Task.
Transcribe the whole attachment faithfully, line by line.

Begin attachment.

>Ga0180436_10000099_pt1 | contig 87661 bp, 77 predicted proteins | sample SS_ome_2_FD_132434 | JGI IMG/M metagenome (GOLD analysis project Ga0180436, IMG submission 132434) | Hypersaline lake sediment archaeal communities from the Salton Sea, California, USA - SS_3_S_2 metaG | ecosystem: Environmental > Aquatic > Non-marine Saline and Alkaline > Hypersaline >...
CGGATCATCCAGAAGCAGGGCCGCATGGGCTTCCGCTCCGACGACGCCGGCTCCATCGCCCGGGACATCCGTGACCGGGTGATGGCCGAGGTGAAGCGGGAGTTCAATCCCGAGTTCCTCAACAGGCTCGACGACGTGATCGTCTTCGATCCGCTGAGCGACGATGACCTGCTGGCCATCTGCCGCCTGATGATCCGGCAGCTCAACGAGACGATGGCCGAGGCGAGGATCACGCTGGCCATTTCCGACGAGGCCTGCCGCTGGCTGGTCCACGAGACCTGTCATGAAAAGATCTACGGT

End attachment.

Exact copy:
>Ga0180436_10000099_pt1 | contig 87661 bp, 77 predicted proteins | sample SS_ome_2_FD_132434 | JGI IMG/M metagenome (GOLD analysis project Ga0180436, IMG submission 132434) | Hypersaline lake sediment archaeal communities from the Salton Sea, California, USA - SS_3_S_2 metaG | ecosystem: Environmental > Aquatic > Non-marine Saline and Alkaline > Hypersaline >...
CGGATCATCCAGAAGCAGGGCCGCATGGGCTTCCGCTCCGACGACGCCGGCTCCATCGCCCGGGACATCCGTGACCGGGTGATGGCCGAGGTGAAGCGGGAGTTCAATCCCGAGTTCCTCAACAGGCTCGACGACGTGATCGTCTTCGATCCGCTGAGCGACGATGACCTGCTGGCCATCTGCCGCCTGATGATCCGGCAGCTCAACGAGACGATGGCCGAGGCGAGGATCACGCTGGCCATTTCCGACGAGGCCTGCCGCTGGCTGGTCCACGAGACCTGTCATGAAAAGATCTACGGT